ATA accepts offer, school boards hesitant

The Alberta Teachers’ Association (ATA) has accepted the newest offer made by the government.

The Alberta Teachers’ Association (ATA) has accepted the newest offer made by the government.

Previously, the ATA rejected Education Minister Jeff Johnson’s proposal because it didn’t address their concerns.

ATA President Carol Henderson said the proposal was rejected not because of teachers’ salaries but because it lacked any shred of hope for teachers. The new deal gives hope but freezes salaries for three years, in the fourth year there’s a two per cent increase and a one-time lump sum given.

The proposal, which came from Premier Alison Redford, addressed two of the main concerns. “It was the first offer that included stability for teachers,” said Henderson.

Redford’s offer also addressed teacher workloads. On average, Alberta’s teachers are working 56 hours per week. “There would be a process in place to study teachers’ workloads,” Henderson explained.

The new deal is being recommended by the ATA to teachers across the province. By March 18 teachers in Palliser Regional Division had already voted in favour of the agreement.

“Our commitment is to keep our promise to the premier,” said Henderson. The ATA will address all 62 school boards and ensure the merits of the offer are made clear.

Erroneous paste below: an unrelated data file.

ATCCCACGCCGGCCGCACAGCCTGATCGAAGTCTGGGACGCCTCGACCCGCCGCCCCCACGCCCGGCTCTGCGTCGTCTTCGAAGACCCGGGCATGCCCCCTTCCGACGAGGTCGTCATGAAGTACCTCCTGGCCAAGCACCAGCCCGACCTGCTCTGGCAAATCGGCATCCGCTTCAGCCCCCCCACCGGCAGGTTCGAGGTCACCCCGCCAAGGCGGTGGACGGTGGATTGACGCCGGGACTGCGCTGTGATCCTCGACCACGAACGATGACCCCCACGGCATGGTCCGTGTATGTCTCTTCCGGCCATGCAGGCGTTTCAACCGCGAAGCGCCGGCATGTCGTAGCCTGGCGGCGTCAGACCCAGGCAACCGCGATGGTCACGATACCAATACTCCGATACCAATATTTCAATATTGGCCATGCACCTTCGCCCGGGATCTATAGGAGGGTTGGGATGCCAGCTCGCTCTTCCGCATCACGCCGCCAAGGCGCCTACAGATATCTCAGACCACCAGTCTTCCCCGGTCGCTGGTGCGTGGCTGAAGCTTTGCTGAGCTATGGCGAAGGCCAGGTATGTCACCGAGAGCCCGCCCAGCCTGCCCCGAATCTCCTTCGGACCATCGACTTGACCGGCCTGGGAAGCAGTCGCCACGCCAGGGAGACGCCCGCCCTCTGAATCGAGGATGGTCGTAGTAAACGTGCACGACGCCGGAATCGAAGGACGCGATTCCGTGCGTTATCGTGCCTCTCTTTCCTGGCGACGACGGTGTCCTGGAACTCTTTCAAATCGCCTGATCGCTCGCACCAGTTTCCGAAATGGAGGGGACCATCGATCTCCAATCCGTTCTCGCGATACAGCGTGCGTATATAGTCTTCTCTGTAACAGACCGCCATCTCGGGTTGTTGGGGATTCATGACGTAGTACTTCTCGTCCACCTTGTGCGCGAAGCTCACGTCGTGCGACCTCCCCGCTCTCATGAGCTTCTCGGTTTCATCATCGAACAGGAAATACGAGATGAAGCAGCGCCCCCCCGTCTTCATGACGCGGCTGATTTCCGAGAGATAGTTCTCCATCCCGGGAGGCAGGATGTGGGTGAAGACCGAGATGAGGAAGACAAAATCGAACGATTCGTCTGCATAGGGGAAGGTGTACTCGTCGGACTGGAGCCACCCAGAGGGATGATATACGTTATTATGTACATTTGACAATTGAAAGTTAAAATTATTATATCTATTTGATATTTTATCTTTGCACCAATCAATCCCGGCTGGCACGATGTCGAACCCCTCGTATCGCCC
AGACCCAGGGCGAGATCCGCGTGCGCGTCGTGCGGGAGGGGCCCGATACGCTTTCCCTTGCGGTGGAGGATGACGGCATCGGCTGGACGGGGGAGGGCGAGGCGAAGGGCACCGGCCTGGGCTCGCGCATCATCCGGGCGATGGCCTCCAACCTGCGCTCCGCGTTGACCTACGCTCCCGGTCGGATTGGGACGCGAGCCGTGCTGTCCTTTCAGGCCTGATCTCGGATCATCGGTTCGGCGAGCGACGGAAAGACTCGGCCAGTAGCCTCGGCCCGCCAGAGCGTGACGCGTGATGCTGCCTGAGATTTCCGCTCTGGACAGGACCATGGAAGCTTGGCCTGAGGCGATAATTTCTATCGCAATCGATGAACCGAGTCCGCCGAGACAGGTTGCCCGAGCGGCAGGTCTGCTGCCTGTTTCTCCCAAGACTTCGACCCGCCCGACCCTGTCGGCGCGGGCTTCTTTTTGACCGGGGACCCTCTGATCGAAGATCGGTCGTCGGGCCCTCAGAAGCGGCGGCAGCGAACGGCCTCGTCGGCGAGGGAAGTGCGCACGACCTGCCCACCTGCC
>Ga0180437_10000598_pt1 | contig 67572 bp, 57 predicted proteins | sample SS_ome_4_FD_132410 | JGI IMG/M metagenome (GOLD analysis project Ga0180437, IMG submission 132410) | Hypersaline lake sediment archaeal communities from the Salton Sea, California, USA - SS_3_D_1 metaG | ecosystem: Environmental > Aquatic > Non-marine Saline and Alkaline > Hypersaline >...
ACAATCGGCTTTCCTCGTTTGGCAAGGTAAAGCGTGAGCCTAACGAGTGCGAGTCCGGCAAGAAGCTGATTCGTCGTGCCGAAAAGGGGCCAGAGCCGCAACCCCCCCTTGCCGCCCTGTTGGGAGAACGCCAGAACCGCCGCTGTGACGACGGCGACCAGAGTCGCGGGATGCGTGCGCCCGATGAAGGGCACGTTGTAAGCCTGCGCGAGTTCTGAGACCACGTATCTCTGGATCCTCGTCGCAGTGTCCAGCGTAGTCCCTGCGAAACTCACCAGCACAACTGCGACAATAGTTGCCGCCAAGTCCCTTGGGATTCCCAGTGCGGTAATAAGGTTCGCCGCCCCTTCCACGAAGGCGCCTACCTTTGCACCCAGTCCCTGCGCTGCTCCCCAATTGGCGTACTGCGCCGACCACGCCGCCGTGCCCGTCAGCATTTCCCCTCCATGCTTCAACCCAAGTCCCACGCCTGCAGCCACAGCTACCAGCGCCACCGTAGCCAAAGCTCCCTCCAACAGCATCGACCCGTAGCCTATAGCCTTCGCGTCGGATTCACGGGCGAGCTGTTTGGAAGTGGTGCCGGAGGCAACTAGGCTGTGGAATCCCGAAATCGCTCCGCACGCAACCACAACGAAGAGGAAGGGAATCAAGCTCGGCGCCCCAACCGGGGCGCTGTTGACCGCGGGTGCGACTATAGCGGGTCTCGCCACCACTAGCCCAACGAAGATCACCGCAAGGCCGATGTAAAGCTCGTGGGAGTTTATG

“We know a lot of school boards are unhappy, and some are confusing the budget with the agreement. They’re not related,” said Henderson.

Henderson feels the boards should accept the offer, but keep it and the budget separate. “If the boards accept this offer we’re really hoping they’ll continue to advocate for the funding they need to continue their programs. That’s their work to do.”

Alberta School Boards Association still hesitant

School boards across the province are divided on the offer. Some are willing to accept, other say they will reluctantly accept and the remaining have written, saying they won’t accept the offer as it’s proposed.

Over the past week the Alberta School Boards Association (ASBA) has been working with the government to craft a signed “comfort letter” to address concerns of the boards.

On March 21, after reviewing the deal and the comfort letter the ASBA board of directors passed the formal motion that they are referring the agreement and the draft comfort letter to individual school boards for ratification.

Trudy Bratland, chairperson of Wolf Creek Public Schools (WCPS), says it’s up to individual boards to tell the ASBA if they’re for or against the offer.

“We honestly don’t know what will happen.”

Bratland says the unofficial consensus of WCPS board is to reluctantly go along with the agreement “because if we don’t we don’t know what will happen.”

There was a meeting March 18 involving members of the school boards and the government. Bratland says several parts of the agreement were still unclear, such as unknown committees and their power and duration.

Bratland says the government is finally beginning to answer their questions, but the process is slow. “The process was a disappointment to our board.”